By Michael J Coren
For Anton Willis to grab a boat from his San Francisco apartment and slide it into the cold Pacific waters, it only takes one step: unfold.
That is how you launch what is likely the world's first origami kayak. Willis, a San Francisco designer who grew up paddling rivers and ocean swells in Mendicino county, California, launched the Oru Kayak with a Kickstarter campaign last week (it exceeded its $80,000 goal within five hours).
When Willis first sketched out his idea on a few scraps of paper four years ago, he was trying fulfill a personal need: finding a way to store a kayak in a cramped apartment and carry it easily on the subway down to the Bay.
Mission accomplished, and more. Willis's first version--four sheets plastic held together by zip ties and duct tape--sank in the waters off of Berkeley, but he set out to perfect his design, improving more than 20 prototypes at the San Francisco workspace, TechShop. His latest version is the new and improved Oru Kayak.
The kayak is a marvel of compact choreography inspired by origami expert and physicist, Robert Lang. The rectangle unfolds from a single sheet of grooved corrugated plastic. The 33x29-inch package can easily be slung over one's shoulder, and unfurls into a traditional kayak hull. Simple straps and rubber gaskets bring the two sides of the sheet together to guard against splashes. Although recommended for calm water, the kayak has survived pounding surf at San Francisco's Ocean Beach, and run-ins with California's coastal boulders (dented plastic can be popped out by hand).
Willis says the ultimate goal of Oru Kayak is to introduce new enthusiasts to their local waterways, and rekindle the passion among those who gave up their paddling after relocating to urban apartments. Even commuting by water from places such as Oakland or Brooklyn are difficult without a place to stash your boat. The Oru Kayak, says Willis, is designed for almost anyone since so many cities lie just minutes away from rivers, lakes, or a coastline.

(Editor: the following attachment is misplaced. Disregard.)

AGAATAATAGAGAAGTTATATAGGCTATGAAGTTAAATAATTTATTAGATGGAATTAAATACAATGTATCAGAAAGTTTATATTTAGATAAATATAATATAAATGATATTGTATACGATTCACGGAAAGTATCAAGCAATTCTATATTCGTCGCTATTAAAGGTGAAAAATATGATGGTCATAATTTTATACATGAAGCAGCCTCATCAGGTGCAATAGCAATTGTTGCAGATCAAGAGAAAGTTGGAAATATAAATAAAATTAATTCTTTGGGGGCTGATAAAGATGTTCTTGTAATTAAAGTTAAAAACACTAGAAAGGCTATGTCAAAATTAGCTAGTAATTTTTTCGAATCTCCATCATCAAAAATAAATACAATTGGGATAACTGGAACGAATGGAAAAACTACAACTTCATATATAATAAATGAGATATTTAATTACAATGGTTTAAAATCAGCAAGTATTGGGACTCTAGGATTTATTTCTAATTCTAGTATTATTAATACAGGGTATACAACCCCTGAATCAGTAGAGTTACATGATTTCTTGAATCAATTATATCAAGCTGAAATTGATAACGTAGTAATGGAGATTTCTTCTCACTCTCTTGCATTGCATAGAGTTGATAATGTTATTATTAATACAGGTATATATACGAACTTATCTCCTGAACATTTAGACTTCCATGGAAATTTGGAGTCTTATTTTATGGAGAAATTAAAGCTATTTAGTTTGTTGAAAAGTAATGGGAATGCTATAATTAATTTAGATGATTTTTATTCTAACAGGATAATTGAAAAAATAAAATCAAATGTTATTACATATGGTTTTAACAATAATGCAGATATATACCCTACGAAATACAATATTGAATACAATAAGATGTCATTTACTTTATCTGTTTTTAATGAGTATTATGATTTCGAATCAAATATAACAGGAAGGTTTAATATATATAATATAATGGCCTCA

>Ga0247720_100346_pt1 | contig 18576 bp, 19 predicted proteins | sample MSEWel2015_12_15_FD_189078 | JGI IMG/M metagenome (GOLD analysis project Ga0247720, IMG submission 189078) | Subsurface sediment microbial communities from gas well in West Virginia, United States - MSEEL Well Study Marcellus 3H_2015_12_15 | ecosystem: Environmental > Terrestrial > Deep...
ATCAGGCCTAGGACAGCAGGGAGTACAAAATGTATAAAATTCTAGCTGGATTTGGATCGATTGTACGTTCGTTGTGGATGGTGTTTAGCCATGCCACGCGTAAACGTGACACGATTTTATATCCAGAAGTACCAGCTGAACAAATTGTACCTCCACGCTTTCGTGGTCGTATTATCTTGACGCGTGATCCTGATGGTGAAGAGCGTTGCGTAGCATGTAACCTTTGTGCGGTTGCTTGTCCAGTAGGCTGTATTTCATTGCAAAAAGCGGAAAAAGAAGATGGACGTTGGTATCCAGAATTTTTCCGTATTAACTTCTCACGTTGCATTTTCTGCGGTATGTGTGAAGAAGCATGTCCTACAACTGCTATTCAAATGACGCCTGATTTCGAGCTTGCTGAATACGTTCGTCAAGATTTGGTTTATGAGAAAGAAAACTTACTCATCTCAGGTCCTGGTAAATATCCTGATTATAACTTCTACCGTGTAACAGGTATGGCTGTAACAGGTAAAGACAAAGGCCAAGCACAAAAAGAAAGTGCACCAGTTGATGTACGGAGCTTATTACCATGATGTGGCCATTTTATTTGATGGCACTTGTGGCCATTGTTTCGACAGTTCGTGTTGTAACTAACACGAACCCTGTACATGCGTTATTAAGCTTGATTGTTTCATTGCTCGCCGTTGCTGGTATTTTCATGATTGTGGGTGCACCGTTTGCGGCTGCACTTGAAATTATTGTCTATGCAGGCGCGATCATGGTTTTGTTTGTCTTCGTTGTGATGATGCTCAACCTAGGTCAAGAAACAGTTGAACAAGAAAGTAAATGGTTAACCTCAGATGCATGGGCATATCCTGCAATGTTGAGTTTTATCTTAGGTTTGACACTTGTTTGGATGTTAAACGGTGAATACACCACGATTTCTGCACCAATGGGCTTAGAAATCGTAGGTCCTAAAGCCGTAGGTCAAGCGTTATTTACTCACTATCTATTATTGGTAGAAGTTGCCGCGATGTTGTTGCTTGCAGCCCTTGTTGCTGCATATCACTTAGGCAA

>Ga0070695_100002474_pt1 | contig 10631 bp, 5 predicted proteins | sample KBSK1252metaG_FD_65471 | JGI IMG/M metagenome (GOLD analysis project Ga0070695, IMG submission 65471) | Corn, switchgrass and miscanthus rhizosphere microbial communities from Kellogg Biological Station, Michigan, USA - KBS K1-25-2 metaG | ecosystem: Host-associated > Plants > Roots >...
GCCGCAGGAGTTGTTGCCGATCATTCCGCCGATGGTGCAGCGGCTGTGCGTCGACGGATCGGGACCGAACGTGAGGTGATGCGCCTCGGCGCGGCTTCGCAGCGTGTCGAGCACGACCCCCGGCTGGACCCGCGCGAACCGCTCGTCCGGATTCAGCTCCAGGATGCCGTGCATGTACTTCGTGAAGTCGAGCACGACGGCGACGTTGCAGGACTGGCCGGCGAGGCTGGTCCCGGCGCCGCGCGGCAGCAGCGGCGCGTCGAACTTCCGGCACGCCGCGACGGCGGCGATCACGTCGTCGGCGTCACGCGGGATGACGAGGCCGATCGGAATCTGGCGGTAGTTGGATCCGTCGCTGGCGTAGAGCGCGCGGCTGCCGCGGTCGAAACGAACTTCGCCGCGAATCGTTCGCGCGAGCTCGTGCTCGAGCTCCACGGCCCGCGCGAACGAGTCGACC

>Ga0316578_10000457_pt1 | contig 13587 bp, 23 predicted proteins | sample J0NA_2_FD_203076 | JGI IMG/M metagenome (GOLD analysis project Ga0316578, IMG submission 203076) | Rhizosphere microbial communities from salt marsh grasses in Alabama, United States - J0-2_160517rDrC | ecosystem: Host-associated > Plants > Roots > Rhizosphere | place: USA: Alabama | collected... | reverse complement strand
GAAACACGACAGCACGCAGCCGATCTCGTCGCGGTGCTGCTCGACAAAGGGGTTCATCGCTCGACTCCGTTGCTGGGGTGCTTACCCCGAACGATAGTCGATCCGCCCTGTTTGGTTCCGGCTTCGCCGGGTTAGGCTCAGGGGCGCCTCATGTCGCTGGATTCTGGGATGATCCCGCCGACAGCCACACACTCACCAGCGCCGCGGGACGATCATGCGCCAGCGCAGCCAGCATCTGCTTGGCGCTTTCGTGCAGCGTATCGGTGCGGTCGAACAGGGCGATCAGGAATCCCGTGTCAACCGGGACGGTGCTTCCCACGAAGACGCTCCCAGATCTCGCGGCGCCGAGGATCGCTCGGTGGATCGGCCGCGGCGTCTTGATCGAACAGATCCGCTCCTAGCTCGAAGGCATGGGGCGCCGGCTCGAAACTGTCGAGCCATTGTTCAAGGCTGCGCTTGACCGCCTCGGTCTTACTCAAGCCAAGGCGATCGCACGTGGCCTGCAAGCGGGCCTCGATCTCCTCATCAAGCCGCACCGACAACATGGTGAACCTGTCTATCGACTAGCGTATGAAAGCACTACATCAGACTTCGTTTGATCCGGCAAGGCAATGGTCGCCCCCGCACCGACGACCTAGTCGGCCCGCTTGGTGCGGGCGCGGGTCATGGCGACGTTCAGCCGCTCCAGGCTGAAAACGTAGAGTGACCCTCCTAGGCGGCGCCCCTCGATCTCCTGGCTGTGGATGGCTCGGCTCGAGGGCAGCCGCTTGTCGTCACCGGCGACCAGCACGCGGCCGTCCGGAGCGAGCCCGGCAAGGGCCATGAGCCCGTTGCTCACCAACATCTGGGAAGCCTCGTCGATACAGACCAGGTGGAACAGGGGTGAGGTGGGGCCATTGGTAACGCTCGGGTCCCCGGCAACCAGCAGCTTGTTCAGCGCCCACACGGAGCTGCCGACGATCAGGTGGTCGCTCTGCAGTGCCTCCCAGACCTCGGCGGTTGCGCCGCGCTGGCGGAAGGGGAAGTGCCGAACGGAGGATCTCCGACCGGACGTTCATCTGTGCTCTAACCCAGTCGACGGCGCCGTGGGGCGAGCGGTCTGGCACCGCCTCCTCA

I tested the kayak in San Francisco's Aquatic Park this past month. Willis helped me unfold and strap together the assembly in a few minutes. "In the water, it feels like any other kayak," he said. "You don't want to smash it into rocks if you can help it." We slipped past the nearby barnacle-crusted piers and out into the Bay. The kayak handled indistinguishably from its plastic and fiberglass brethren, and the boat's lines tracked well in the water, while betraying no hint of instability. After returning to shore, the boat simply folded up, the paddles collapsed, and Willis left the beach with the kayak (now a rectangle) back on his shoulder.
Oru Kayak is currently only available on Kickstarter for $800, but it goes on sale online later this year. Willis plans to start distributing them through retailers next year with a kids' model as well.
The idea of commuting to work by boat, or storing one in your apartment, may be just around the bend.
Copyright 2012 by Fast Company. Reprinted with permission.